Although she and her younger sister, Princess Margaret Rose, spent much of the war years in the safety of Windsor Castle, they and their parents helped rally the British in the brutal effort to win the war against the Nazis. When Britain succeeded, the country was nearly bankrupt but also deeply bonded to the royal family for their roles.
On her 21st birthday, during a visit to South Africa, then still part of the empire, Princess Elizabeth addressed the British people by radio, vowing that her life, “whether it be long or short,” would be dedicated to serving the nation and the imperial family, now known as the Commonwealth. In 1977, celebrating her Silver Jubilee of 25 years on the throne, she told the nation that though her vow was made “in my salad days, when I was green in judgment, I do not regret nor retract one word of it.”
Family life was at times tumultuous
In 1947, Elizabeth married her distant cousin, Philip (she was the first British monarch to celebrate a diamond wedding anniversary), the exiled Greek prince raised mostly in Britain who was an officer in the Royal Navy and with whom she had been in love since she was 13 and he was 18.
In contrast to the 1981 fairy-tale extravaganza wedding of Charles to the former Lady Diana Spencer, Elizabeth’s wedding was simple. With the country still recovering from the war, she collected ration coupons for her dress like other young brides of the time, which further endeared her to the public.
The wedding in Westminster Abbey helped lift some of the gloom that fell over London after the war, and soon there were two children to celebrate: Charles, the heir, and Princess Anne, now the Princess Royal. Her early years as a wife and mother were her happiest; then her father died in his sleep while she was on holiday in Kenya. She flew home a queen, somber but composed.
She was crowned a year later, on June 2, 1953, by this time royally trained for her job, ready for the responsibilities, accepting of the fact that her life and her family’s life would never be the same again.
As a queen, Elizabeth has been an unqualified success. As a mother, not always. She suffered grief and ridicule as head of a modern, often dysfunctional royal family trapped in public expectations of Victorian-era values.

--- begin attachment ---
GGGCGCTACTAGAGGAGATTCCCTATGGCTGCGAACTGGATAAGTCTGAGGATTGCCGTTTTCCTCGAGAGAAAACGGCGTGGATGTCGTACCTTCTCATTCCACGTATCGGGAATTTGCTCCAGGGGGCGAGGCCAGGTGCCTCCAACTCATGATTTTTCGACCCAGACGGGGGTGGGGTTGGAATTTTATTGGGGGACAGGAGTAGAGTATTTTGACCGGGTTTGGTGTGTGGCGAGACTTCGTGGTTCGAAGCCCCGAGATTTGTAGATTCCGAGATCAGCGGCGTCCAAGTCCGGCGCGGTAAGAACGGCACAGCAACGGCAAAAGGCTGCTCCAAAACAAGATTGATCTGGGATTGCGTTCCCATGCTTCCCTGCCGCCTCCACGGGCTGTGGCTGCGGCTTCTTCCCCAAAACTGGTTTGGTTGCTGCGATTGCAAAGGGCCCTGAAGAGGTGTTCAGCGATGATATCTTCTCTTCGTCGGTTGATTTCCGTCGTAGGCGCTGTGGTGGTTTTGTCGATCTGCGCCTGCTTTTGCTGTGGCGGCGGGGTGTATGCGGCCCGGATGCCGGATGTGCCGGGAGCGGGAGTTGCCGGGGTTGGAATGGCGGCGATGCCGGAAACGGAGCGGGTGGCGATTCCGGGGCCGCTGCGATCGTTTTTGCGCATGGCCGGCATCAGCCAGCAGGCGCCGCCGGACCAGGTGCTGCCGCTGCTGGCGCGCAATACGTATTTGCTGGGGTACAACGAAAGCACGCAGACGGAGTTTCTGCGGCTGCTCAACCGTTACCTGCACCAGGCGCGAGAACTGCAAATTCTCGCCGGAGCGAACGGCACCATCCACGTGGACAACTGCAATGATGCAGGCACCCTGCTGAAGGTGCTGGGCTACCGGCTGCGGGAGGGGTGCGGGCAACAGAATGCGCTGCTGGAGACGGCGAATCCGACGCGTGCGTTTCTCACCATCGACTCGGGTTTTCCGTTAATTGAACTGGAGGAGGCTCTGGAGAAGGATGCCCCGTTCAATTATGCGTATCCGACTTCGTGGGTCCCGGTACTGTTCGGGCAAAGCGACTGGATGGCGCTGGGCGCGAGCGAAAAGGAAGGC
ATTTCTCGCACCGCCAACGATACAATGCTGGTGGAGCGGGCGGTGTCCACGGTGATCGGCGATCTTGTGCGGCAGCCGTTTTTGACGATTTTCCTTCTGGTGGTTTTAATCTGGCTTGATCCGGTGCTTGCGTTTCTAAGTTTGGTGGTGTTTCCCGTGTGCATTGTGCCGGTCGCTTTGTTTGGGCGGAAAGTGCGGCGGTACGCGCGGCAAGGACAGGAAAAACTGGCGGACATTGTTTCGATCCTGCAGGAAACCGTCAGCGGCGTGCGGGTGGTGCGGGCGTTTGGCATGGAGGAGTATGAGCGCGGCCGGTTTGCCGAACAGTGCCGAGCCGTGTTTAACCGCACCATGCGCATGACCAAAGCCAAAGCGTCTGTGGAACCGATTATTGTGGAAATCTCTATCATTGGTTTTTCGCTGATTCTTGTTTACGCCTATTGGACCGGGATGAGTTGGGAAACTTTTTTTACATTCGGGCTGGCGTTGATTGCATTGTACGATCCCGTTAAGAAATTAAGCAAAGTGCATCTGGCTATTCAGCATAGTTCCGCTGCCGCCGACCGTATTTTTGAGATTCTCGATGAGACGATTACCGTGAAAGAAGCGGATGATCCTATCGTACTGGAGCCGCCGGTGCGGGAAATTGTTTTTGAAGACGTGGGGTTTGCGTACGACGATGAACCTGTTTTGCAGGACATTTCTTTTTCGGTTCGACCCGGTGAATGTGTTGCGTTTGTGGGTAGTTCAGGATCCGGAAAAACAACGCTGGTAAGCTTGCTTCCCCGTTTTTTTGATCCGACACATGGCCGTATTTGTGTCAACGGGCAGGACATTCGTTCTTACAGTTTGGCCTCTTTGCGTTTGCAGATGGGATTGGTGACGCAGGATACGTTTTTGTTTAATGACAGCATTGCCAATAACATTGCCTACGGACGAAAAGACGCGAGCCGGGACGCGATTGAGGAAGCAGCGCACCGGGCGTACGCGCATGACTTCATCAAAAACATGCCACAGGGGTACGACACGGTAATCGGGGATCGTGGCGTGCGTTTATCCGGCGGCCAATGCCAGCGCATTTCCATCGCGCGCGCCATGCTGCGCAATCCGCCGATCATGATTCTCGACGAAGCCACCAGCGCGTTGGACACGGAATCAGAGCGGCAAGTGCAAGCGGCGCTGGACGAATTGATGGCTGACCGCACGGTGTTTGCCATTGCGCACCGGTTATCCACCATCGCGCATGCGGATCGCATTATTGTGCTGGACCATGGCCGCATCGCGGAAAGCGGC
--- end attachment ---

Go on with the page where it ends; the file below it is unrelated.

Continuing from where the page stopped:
Charles was born in 1948, followed by Anne in 1950. Andrew and Edward came much later, in 1960 and 1964.
The queen always wanted a large family but put it off because duty came first, biographer Lacey says. Hers was never a warm and fuzzy persona, he says, and her cool aloofness may have carried over into family life.
Charles told his biographer, Jonathan Dimbleby, in 1994 that the queen was an absentee mother. She was off being queen and he was left with nannies, he said. Andrew and Edward, however, insisted they weren’t starved for motherly attention. “They made it clear they thought their mother had been absolutely marvelous,” Lacey says.
Still, her children were the chief source of distress in the most painful year of her life, 1992, what she called her “annus horribilis,” when the marriages of three of her children collapsed, accompanied by reams of scandalous tabloid headlines.
Then, on Nov. 20, 1992, the queen’s beloved Windsor Castle burned for 15 hours; 100 rooms were damaged or destroyed. “It was symbolic of what was happening to the house of Windsor,” Lacey says.
Taxes paid to restore the castle because it was state property but Elizabeth opened parts of Buckingham Palace to the public the following year, and tourist receipts helped offset the costs.
Then, things got worse. The death of the then-divorced Diana in a car crash in Paris on Aug. 31, 1997, threatened the queen’s standing and that of the monarchy more than any time of her reign.